Remarkable cardinal

In mathematics, a remarkable cardinal is a certain kind of large cardinal number.

A cardinal κ is called remarkable if for all regular cardinals θ > κ, there exist π, M, λ, σ, N and ρ such that

1. π : MHθ is an elementary embedding
2. M is countable and transitive
3. π(λ) = κ
4. σ : MN is an elementary embedding with critical point λ
5. N is countable and transitive
6. ρ = MOrd is a regular cardinal in N
7. σ(λ) > ρ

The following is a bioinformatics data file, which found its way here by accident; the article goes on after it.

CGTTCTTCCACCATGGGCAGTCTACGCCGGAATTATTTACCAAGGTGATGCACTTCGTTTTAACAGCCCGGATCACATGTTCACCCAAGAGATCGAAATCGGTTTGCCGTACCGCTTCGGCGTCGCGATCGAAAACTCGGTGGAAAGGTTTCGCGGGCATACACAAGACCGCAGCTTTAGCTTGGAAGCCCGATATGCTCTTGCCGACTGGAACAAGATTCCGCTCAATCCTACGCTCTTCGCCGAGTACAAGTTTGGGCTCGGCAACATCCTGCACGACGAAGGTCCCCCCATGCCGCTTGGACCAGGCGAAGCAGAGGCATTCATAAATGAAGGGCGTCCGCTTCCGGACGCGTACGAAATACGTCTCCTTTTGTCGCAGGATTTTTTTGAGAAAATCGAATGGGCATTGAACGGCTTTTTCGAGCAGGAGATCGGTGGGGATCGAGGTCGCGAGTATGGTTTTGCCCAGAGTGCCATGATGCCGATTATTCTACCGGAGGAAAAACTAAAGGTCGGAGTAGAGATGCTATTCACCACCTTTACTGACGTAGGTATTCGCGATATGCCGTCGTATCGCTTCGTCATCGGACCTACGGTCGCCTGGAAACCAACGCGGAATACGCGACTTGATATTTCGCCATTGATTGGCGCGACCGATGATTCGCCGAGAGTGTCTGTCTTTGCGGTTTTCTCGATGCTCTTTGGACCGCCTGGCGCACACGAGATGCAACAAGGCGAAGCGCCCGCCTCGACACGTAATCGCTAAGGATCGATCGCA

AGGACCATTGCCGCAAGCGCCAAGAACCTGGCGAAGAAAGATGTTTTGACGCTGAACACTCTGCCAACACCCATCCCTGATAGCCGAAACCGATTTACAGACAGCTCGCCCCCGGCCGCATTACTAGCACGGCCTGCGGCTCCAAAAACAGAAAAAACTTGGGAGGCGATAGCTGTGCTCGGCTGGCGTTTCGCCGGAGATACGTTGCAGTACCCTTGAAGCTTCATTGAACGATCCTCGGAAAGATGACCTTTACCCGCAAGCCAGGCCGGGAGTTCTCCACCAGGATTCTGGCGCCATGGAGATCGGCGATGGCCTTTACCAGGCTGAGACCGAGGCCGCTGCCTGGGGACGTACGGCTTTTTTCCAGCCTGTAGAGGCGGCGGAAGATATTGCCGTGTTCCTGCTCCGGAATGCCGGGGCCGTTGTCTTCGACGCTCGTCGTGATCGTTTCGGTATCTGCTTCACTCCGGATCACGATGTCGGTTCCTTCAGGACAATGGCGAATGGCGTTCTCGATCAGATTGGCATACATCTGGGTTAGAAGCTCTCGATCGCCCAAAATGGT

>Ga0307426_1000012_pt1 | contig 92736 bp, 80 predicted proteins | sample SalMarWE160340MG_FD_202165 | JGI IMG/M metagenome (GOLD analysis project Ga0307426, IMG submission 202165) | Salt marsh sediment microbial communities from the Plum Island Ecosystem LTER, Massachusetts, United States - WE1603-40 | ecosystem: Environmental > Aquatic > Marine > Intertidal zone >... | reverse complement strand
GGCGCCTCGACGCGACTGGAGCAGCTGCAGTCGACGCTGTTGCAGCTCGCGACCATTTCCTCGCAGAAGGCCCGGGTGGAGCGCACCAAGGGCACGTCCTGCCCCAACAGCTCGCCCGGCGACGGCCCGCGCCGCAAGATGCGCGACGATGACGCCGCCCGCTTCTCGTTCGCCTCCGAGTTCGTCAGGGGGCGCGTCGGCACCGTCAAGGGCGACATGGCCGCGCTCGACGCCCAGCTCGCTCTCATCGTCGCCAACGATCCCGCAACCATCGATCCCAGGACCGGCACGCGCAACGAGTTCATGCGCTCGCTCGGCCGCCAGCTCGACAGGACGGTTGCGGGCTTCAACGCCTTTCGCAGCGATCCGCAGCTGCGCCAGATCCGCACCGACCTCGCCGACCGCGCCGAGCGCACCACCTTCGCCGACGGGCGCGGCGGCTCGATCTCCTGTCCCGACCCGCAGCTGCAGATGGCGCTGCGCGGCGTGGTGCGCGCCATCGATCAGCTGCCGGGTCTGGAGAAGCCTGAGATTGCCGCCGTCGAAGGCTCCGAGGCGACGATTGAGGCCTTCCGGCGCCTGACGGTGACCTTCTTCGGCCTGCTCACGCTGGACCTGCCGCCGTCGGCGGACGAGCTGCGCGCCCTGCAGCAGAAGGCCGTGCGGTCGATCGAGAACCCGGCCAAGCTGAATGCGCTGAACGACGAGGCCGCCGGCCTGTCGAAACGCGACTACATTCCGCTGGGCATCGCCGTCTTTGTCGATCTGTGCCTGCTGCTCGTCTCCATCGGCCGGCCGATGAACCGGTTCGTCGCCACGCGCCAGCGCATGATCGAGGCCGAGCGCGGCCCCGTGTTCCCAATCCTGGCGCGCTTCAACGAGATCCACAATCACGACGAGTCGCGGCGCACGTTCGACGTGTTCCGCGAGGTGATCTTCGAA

8. M = HρN, i.e., MN and N ⊨ "M is the set of all sets that are hereditarily smaller than ρ"

Equivalently, ${\displaystyle \kappa }$ is remarkable if and only if for every ${\displaystyle \lambda >\kappa }$ there is ${\displaystyle {\bar {\lambda }}<\kappa }$ such that in some forcing extension ${\displaystyle V[G]}$, there is an elementary embedding ${\displaystyle j:V_{\bar {\lambda }}^{V}\rightarrow V_{\lambda }^{V}}$ satisfying ${\displaystyle j(\operatorname {crit} (j))=\kappa }$. Note that, although the definition is similar to one of the definitions of supercompact cardinals, the elementary embedding here only has to exist in ${\displaystyle V[G]}$, not in ${\displaystyle V}$.